DIAGNOSIS: RASMUSSEN'S CHRONIC ENCEPHALITIS SYNDROME
Rasmussen's encephalitis is a chronic neurological disorder, first described in 1958, characterized by intractable seizures, slowly progressive neurological deficits involving one hemibody, and encephalitis typically confined to one hemisphere (1). The age of onset is between 1 and 14 years with the development of frequent partial and generalized seizures; 56% of patients develop epilepsia partialis continua. A progressive neurological decline follows with hemiparesis, hemisensory deficits, hemianopsia, and speech deficits, if the dominant hemisphere is involved, and ultimately dementia. The active neurological decline lasts from 1 to 20 years and the patients then remain stable with a fixed neurological deficit and residual seizures (2).
MRI examination shows hemiatrophy with ipsilateral ventricular dilatation. Proton density and T2 -weighted images may show areas of high-intensity signal in the white matter.
Pathological examination shows a chronic encephalitis confined to one hemisphere. In the active phase, neuronophagia, activated microglial cells (rod cells) and microglial nodules, and perivascular lymphocytic infiltrates, are present. In the more chronic phase neuronal loss and gliosis predominate. The pathological picture although typical for chronic encephalitis is nonspecific. The distribution of the changes, however, with exclusive involvement of one hemisphere, is typical for Rasmussen's encephalitis (3). Contralateral cerebellar atrophy has been reported in one autopsied case (3). In that case as well as in ours, the cerebellar atrophy could in part be explained by a combination of anterograde crossed cerebellar atrophy, by way of the cerebropontine tracts (4), and retrograde crossed cerebellar atrophy, by way of the thalamus and superior cerebellar peduncle (5). Additional factors, such as postictal cerebellar sclerosis could also be responsible for the cerebellar atrophy.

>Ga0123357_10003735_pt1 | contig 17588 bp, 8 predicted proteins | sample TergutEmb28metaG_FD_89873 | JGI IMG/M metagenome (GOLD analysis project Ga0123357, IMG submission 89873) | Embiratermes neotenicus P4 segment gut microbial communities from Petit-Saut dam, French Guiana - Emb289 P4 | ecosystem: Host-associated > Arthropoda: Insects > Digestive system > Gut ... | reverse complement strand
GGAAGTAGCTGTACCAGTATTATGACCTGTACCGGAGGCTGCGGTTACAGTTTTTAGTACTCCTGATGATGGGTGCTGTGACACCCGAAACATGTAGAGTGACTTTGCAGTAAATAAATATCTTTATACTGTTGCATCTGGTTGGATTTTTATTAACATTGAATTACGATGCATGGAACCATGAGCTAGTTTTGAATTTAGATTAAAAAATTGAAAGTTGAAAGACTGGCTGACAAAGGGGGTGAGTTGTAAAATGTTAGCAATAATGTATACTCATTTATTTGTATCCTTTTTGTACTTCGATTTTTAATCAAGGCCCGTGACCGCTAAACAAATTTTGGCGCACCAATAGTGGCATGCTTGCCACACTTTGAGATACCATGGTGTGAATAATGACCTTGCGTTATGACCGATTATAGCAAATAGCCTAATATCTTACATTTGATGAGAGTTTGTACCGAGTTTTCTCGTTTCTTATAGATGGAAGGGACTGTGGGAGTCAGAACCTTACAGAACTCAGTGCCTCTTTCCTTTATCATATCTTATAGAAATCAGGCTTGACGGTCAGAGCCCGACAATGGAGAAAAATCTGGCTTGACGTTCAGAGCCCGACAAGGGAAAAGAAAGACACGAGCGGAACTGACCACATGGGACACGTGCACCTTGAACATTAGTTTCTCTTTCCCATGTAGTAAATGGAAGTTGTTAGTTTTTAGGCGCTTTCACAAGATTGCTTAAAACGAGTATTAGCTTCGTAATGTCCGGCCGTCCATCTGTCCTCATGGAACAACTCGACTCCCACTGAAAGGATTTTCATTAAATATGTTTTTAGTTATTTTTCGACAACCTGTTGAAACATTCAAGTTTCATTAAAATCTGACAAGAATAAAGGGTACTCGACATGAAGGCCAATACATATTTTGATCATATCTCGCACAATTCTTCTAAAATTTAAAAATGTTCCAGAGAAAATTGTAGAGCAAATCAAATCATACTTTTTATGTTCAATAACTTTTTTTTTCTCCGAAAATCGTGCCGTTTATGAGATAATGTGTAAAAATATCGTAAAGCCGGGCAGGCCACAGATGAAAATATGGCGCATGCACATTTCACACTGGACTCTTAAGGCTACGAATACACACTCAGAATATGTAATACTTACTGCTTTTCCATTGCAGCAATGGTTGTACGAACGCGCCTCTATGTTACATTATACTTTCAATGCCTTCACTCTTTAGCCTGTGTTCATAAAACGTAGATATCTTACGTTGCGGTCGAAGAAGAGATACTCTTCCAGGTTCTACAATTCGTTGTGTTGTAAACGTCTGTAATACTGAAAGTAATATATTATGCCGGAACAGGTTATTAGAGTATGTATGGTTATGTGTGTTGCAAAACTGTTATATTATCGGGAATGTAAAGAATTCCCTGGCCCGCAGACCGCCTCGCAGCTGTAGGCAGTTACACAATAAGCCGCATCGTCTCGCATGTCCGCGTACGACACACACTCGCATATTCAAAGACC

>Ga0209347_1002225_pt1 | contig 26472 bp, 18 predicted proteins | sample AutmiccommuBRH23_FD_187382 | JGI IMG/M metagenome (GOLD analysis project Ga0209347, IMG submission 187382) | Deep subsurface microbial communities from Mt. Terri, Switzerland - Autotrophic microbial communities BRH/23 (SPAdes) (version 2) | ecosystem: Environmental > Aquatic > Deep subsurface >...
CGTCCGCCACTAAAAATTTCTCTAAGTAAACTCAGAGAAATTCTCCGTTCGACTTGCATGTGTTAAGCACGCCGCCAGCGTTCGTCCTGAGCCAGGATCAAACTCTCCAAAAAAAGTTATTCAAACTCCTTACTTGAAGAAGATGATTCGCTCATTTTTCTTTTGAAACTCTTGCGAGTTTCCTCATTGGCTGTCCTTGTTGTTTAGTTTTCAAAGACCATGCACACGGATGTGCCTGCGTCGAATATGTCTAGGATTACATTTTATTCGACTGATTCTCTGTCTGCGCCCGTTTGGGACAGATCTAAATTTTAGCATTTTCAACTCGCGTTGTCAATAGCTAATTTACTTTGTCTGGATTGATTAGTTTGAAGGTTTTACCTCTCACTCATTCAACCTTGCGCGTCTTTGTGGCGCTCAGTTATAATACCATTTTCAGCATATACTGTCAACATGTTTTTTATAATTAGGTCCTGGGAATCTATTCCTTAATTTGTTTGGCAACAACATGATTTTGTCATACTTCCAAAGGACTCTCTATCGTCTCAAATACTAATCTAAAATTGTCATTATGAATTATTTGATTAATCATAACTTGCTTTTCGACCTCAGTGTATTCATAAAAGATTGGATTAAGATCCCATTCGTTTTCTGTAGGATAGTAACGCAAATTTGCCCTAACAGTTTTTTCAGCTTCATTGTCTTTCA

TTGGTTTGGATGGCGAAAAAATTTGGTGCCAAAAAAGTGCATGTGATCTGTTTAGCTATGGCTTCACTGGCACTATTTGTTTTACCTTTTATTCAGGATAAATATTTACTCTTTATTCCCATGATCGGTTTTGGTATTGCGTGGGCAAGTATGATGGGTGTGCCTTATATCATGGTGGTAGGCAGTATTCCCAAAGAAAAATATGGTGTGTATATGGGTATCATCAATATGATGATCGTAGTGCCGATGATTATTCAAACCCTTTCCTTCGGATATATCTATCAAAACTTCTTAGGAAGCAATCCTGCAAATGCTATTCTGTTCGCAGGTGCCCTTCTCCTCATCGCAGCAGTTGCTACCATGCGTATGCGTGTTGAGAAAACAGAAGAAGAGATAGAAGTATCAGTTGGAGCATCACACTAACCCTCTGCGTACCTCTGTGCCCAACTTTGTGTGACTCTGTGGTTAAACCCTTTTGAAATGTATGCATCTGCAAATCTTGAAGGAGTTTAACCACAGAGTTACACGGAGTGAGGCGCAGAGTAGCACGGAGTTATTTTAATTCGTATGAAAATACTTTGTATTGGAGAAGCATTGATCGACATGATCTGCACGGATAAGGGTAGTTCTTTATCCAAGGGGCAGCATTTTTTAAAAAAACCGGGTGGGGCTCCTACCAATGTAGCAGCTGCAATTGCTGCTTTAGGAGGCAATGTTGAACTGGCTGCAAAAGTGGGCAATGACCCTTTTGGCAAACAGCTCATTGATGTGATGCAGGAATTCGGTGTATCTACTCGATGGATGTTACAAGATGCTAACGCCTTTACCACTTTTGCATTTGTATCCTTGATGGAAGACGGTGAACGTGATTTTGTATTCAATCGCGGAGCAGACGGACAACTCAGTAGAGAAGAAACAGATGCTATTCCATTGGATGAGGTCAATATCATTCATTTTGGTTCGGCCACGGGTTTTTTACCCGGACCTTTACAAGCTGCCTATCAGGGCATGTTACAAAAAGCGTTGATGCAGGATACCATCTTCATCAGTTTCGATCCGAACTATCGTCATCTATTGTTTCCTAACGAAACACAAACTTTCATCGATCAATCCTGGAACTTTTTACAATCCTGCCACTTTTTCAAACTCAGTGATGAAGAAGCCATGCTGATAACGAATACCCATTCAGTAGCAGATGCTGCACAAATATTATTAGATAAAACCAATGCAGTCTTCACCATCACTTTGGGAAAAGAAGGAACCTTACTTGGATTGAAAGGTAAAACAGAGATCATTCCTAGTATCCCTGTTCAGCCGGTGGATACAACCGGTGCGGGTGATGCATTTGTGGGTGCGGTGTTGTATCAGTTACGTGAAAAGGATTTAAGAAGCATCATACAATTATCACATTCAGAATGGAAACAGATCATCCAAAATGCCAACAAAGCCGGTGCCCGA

The etiology of Rasmussen's encephalitis is unknown but viral infection and autoimmunity have been implicated. The autoimmune hypothesis has attracted most attention after the finding that seizures and a chronic encephalitis develop in rabbits immunized with a portion of the aminoterminal region of glutamate receptor subunit GluR3. Following this observation circulating IgG antibodies directed against GluR3 were found in several patients with active Rasmussen's encephalitis but not in controls (6). Although the above findings raise an interesting connection between autoimmunity and Rasmussen's encephalitis the pathophysiological mechanisms leading to encephalitis are not clear.
The treatment of choice is functionally complete hemispherectomy with complete disconnection of the frontal and occipital lobes (7, 8).
Contributed by Zissimos Mourelatos MD, Michael McGarvey MD, Jacqueline A. French MD, and Gregg Wells MD PhD.